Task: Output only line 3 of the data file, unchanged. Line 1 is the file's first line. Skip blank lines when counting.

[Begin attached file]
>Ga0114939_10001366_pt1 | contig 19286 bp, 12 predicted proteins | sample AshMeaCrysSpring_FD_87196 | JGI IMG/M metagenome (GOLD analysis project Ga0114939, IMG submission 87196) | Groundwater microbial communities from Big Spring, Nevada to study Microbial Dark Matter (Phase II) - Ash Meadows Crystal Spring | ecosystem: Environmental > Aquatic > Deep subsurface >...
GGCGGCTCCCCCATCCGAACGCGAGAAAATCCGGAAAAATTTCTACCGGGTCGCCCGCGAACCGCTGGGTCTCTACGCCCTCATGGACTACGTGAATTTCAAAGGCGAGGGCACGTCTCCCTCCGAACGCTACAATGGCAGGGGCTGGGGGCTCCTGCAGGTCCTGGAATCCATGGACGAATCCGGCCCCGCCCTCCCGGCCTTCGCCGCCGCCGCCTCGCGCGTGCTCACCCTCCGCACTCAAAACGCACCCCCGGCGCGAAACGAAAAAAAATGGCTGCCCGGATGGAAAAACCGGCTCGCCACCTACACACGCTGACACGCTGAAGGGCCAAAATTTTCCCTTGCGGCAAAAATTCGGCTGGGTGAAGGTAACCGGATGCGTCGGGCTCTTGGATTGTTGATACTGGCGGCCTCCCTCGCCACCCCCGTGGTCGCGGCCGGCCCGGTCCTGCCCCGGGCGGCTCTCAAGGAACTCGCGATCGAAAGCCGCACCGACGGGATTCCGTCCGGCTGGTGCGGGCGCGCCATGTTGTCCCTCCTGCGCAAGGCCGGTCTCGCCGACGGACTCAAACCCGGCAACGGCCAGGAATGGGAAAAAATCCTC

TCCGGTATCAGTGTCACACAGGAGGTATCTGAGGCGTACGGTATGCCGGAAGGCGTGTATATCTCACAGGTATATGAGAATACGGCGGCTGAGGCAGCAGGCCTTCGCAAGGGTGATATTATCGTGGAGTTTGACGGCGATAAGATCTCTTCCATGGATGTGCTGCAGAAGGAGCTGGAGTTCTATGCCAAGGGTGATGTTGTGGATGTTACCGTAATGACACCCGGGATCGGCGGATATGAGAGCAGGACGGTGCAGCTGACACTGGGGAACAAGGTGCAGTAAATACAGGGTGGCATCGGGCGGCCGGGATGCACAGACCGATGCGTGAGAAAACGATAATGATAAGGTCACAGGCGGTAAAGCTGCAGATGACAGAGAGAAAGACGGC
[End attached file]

TCCGGTATCAGTGTCACACAGGAGGTATCTGAGGCGTACGGTATGCCGGAAGGCGTGTATATCTCACAGGTATATGAGAATACGGCGGCTGAGGCAGCAGGCCTTCGCAAGGGTGATATTATCGTGGAGTTTGACGGCGATAAGATCTCTTCCATGGATGTGCTGCAGAAGGAGCTGGAGTTCTATGCCAAGGGTGATGTTGTGGATGTTACCGTAATGACACCCGGGATCGGCGGATATGAGAGCAGGACGGTGCAGCTGACACTGGGGAACAAGGTGCAGTAAATACAGGGTGGCATCGGGCGGCCGGGATGCACAGACCGATGCGTGAGAAAACGATAATGATAAGGTCACAGGCGGTAAAGCTGCAGATGACAGAGAGAAAGACGGC